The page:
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Bai Ling stars in the new short film "Yellow Hill: The Stranger's Tale," which premieres Saturday at the Lubar Theater.

Bai Ling stars in Milwaukee filmmaker's new movie

Ten years ago, the story of The Stranger came to Milwaukee filmmaker Ross Bigley.

"Ross is a big fan of the Sergio Leone westerns and he happened to have just read a book that described the Chinese immigrants of that era, the 1860s," recalled friend and colleague Glen Popple. "He kind of combined (the two) and came up with the story of The Stranger."

Bigley sat down and began to flesh out the character of The Stranger, a Chinese immigrant-turned-wanderer with a broken heart and a murky past. The Stranger's exploits in the town of Holsum, where she defends a community of oppressed fellow immigrants, eventually became the script for the feature film "Yellow Hill."

The Stranger existed only in Bigley's head, however, until he worked with Chinese actress Bai Ling on the 2010 film "Petty Cash," on which Popple was the director of photography. Bigley showed Ling the script.

"She was fascinated," said Popple. "And we took off from there."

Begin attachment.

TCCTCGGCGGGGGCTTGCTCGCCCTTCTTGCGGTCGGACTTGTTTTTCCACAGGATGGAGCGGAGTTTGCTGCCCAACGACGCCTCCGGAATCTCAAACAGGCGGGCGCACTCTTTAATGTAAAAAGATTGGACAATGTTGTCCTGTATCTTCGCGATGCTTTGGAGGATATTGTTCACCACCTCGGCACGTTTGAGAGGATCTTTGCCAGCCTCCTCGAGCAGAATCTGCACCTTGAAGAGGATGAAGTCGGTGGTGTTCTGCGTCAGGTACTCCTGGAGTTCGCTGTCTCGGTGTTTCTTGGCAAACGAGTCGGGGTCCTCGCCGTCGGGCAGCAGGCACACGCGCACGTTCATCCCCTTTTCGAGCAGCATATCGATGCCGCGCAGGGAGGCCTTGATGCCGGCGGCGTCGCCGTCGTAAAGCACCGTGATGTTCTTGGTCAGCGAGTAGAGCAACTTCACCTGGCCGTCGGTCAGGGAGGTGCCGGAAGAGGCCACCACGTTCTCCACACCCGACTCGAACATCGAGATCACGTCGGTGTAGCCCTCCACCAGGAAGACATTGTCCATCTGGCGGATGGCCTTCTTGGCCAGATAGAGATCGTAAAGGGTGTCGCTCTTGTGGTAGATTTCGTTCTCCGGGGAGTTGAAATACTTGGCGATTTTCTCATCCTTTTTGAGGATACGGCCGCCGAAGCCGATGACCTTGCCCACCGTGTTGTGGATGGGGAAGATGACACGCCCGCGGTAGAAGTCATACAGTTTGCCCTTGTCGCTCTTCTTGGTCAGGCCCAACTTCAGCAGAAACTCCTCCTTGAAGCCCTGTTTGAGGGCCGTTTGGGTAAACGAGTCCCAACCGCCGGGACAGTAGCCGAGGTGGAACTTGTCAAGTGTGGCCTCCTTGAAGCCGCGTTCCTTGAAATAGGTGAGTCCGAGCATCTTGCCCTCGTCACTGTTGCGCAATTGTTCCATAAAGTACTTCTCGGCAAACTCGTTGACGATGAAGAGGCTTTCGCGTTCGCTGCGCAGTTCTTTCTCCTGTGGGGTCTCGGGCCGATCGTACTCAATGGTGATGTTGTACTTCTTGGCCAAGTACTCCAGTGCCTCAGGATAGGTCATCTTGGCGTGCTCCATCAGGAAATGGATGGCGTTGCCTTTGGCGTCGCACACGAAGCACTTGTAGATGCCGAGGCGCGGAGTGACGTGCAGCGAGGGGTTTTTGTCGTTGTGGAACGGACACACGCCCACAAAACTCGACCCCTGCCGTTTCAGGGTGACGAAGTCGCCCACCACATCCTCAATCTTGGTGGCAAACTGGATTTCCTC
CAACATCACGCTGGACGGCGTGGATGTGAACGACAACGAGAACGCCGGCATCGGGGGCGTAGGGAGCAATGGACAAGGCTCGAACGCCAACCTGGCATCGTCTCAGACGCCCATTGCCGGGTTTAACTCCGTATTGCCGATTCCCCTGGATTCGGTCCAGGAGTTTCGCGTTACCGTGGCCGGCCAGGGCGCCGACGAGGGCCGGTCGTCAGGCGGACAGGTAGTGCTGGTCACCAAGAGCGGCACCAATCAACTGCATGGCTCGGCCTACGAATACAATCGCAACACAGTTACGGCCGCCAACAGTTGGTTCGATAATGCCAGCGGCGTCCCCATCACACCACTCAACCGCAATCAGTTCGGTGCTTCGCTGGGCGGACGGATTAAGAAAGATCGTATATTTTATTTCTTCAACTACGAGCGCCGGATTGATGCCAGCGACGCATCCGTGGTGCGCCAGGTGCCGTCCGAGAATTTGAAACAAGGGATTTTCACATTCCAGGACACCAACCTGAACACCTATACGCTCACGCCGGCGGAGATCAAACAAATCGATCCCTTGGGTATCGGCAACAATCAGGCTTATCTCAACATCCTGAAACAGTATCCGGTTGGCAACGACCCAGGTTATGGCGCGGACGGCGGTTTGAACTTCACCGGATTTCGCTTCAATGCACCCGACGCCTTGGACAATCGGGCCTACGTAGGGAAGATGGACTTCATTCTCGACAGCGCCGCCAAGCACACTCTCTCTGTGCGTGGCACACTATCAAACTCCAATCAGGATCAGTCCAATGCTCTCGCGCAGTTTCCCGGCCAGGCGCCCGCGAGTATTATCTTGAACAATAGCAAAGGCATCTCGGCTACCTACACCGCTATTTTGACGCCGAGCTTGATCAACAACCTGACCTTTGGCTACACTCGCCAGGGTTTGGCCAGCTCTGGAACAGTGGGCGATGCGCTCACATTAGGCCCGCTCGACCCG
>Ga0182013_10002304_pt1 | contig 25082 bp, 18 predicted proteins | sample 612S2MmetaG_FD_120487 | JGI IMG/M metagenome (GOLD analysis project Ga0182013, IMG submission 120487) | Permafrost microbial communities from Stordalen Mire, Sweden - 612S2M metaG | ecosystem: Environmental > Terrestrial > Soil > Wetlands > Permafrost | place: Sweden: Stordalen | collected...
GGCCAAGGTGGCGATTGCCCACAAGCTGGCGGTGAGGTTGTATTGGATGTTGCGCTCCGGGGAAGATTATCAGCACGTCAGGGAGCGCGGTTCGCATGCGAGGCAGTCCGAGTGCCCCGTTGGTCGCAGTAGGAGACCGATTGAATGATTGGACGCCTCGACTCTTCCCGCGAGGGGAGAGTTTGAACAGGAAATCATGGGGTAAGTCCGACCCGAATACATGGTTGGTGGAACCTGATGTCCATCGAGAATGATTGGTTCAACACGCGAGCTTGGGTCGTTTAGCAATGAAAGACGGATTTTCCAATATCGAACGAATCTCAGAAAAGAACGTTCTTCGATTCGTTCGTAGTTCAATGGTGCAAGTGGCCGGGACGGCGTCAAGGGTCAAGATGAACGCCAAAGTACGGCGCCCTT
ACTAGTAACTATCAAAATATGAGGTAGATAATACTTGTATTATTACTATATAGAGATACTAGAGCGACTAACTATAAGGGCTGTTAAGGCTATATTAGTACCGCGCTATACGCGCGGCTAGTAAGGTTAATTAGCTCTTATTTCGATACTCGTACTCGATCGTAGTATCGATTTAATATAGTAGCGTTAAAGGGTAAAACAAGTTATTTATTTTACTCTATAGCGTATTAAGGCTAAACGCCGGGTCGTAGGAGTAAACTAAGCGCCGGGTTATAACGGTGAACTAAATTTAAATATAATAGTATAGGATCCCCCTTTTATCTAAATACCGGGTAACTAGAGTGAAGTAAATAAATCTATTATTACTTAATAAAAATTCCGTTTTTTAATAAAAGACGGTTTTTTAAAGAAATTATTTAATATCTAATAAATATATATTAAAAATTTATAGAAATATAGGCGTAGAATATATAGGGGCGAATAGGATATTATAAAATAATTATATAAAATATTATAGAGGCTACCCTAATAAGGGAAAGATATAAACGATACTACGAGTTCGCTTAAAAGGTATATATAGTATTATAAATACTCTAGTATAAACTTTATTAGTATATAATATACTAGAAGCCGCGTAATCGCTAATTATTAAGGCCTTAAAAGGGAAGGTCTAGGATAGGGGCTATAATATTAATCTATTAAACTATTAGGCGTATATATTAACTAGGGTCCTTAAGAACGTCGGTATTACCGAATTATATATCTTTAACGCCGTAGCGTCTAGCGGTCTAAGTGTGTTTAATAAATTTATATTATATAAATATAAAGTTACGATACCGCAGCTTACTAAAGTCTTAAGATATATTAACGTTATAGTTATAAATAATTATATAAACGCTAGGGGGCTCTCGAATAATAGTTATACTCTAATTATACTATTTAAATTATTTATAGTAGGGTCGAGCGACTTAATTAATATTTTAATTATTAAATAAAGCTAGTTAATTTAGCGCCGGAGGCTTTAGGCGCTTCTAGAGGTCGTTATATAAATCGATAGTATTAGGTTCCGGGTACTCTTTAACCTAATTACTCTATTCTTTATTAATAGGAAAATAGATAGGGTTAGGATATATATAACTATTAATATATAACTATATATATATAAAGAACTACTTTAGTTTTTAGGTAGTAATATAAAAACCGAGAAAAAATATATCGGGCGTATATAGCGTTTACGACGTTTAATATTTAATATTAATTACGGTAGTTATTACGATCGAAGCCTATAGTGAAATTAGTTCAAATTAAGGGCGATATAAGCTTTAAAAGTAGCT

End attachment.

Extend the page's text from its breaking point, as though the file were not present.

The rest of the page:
The three are now co-owners of Yellow Hill Investments, a production company which recently shot and produced the short film "Yellow Hill: The Stranger's Tale," which will premiere at the Milwaukee Art Museum's Lubar Theater this Saturday, Nov. 10 at 6:45 p.m. as part of the Milwaukee Short Film Festival.

Popple, the film's producer, described the project as a "teaser to introduce the character" that is separate from the feature film, which the group hopes to film next year. "Yellow Hill: The Stranger's Tale" is produced in conjunction with Chicago multi-media company Stormynight, which is run by Cyn Dulay and Robert Parsons, who also appear in the film.

"This wasn't something we planned originally," explained Popple. "We did this teaser with Stormynight. Cyn Dulay and Robert Parsons are terrific people; we've all worked together before, and Ross was down in Chicago last year just to work on some stuff, nothing going on, and all of a sudden I'm getting these calls. 'What if we did this with The Stranger?' And we ended up doing this teaser."